After talking with a friend, I set up a makeshift recording studio for the creation of youtube videos. The premise is talking about and reviewing interesting foods, drinks, and snacks I find here in Japan. The videos are mostly a way to share some of my experiences with folks back in New York and it looks like it will take me some time to get used to the new format.
That isn’t to say I’m giving up blogging. Hell no! But think of it as a suppliment to my usual content. If you are interested, you can find my channel here. It has a few travel and nature videos as well.
A lot of people from my initial training group are going back to their respective countries this weekend, including the first friend I made here in Japan. A year has come and gone, so now their contracts are up and it’s time to go home. However, I and a very small few are staying here to continue our lives in Japan, though many of them are moving to either Tokyo or Osaka. That means saying goodbye for now and that makes me a little sad.
Last weekend I was in Nagoya for a doctor’s appointment, so I spent a little time in the city. Sakae, to be specific. Since I don’t get the chance so much anymore, I figured I would be touristy.
I rode the Sunshine Sakae Ferris Wheel. It wasn’t super impressive, but it was fun enough. I also videochatted with a friend during the ride.
For five hundred yen, its not a bad way to spend ten minutes.
I arrived in Japan exactly one year ago on June 4th, 2016. I have not been out of the country since then. I have zero regrets.
Last weekend, I moved from Nagoya to a city called Anjo, for work. I spent Sunday scrubbing my old apartment and packing up the rest of my stuff. Monday, the moving truck came, manned by the sweetest little grandpa I’ve ever met, and I registered myself (and my bike) at the local government office. Since thing I have been settling in to my new place and getting used to my new classes.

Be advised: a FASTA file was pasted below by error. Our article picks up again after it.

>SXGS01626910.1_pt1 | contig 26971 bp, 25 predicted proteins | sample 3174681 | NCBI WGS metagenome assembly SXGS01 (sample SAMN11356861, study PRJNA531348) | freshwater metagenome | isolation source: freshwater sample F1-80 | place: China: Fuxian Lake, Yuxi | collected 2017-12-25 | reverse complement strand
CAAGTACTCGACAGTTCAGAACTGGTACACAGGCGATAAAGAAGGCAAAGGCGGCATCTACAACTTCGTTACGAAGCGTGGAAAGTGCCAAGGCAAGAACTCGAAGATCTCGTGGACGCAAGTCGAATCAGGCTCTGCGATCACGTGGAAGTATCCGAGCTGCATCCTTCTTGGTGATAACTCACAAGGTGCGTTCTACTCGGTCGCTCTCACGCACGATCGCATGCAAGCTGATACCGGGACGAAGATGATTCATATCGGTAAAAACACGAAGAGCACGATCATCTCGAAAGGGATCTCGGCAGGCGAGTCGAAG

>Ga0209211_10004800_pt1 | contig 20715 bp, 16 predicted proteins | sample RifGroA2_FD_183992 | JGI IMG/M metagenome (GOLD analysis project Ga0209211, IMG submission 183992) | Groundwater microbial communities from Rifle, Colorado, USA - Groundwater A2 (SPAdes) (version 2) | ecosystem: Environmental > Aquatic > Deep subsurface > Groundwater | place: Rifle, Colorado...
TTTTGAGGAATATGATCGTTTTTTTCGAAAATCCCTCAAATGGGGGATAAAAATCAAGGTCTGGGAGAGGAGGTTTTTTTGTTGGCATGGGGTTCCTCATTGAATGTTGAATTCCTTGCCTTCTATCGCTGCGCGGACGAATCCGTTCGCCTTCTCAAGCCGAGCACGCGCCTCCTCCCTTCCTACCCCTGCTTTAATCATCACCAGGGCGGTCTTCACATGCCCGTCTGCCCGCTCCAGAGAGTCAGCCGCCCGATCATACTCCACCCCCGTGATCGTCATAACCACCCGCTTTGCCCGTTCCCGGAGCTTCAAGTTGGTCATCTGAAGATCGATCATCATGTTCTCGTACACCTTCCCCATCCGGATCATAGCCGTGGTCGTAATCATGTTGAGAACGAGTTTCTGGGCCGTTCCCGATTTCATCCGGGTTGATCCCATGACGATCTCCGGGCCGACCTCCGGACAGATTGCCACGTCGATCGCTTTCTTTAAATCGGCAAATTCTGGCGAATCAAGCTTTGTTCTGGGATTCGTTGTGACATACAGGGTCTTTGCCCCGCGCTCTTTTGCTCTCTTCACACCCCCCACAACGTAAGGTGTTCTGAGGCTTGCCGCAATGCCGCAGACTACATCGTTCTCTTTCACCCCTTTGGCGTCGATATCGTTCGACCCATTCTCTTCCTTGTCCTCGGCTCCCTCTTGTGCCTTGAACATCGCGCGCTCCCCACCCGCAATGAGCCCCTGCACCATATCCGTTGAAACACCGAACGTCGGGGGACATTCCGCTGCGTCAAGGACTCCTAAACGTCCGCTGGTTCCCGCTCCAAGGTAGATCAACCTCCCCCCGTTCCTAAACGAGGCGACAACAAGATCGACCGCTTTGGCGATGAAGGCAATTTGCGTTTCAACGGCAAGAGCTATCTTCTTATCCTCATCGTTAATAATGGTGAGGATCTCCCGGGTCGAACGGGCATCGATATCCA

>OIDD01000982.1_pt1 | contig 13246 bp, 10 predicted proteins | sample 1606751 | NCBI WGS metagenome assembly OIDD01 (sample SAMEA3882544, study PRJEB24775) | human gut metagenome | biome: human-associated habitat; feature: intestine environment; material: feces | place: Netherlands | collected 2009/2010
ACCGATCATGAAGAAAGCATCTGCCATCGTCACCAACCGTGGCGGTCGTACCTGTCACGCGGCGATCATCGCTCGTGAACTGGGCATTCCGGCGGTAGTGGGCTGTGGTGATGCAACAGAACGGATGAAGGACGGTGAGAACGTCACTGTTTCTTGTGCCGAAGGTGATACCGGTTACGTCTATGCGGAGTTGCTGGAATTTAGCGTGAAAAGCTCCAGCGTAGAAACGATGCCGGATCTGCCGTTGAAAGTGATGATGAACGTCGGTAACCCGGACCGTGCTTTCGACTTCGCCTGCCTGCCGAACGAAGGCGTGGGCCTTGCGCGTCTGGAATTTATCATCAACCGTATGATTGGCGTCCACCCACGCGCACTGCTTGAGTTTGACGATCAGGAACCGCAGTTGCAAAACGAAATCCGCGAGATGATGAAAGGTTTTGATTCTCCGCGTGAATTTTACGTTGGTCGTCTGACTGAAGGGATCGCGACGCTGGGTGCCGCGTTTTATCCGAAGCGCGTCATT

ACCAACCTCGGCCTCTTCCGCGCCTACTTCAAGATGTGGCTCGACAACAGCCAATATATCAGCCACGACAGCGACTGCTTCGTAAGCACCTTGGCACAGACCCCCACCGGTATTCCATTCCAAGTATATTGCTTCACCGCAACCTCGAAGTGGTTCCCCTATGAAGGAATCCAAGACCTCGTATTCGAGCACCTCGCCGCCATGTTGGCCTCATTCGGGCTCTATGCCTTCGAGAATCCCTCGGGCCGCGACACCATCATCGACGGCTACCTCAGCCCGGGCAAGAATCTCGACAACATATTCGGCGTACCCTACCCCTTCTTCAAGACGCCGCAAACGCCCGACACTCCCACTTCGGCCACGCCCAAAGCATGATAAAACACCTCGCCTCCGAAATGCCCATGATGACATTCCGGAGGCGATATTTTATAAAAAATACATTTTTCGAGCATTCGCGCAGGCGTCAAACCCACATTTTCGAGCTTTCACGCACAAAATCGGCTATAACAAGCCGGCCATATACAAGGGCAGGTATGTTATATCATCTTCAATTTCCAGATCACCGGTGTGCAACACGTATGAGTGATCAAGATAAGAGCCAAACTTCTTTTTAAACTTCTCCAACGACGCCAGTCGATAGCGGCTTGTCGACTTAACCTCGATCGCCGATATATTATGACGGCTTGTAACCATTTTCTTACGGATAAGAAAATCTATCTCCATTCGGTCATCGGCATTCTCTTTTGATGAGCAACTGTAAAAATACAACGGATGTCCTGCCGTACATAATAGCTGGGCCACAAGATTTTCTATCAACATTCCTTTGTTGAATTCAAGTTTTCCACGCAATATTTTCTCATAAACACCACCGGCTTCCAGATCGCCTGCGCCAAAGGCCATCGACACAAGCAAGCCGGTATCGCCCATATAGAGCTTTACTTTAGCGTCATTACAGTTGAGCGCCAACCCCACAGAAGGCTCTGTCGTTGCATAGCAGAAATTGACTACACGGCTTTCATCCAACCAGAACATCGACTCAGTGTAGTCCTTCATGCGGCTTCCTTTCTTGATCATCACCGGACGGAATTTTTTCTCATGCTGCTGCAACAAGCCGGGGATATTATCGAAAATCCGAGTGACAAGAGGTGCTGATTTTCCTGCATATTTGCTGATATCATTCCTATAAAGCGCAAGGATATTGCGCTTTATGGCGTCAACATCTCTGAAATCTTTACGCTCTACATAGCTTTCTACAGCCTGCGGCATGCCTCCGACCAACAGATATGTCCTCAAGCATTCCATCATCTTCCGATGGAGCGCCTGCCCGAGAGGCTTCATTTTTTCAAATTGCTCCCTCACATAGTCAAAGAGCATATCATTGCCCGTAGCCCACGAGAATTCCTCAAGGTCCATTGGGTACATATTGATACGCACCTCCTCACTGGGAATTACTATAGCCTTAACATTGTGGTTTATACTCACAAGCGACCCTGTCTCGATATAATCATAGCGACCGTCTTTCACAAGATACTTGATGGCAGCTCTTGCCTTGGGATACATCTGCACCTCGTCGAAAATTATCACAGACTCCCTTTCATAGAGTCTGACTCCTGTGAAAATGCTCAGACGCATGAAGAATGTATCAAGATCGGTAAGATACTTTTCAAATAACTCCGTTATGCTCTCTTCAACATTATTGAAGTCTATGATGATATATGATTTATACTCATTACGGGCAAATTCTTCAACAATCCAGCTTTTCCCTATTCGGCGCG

My room is a bit smaller than my last one, with no balcony, and a lower loft. However, I do have a proper closet and plenty of storage spaces. The best part is the 10 minute walk to work. It’s super convenient in the morning.
The kitchen is tiny, though. I love to cook, so although my last place had a small kitchen, I set things up so that I had at least a little space to do things like chop ingredients, mix things, and so on. Here, I put my dinner tray over the sink and that’s all I have to work with. I need to thing of how I can better utilize my space.
Recently I was enjoying an evening in Nagoya’s Central Park area, when a reporter from the local TV station asked for an interview. He was doing a piece on foreign views of Nagoya, which may be due to the Nagoya’s increased pressure to draw in tourists. Interviewees had to live and work in Nagoya and speak both languages at least a little. The interview was done in English, but it’s believed that a better understanding of the local culture can bd enjoyed by people who are bilingual.
Most of the questions were about things I was surprised by here, what I like to do in my free time, and about differences in culture. Because I’m from New York, I’m seen as somewhat cool, even though I’m really not.
All in all, it took about thirty minutes.
The program is set to debut on Nagoya channel 6 on June 7th.
The weather has been wonderful, so I’ve been trying to take advantage of it. After almost a year in the center of Nagoya, I’m being transferred to Anjo City. While it won’t be impossible to come to the big city, it will take much longer and be a bit more expensive.
During my walks, I found myself at Oasis 21 in Sakae. It’s a shopping area made of about four levels. These pictures were taken from the top level, which sports a reflecting pool/fountain and plexi-glass floor.
It’s also a pretty convenient location from where I am living now. It’s only a handful of stops away on the Sakuradori Line. I think I may visit this place from time to time, after my move.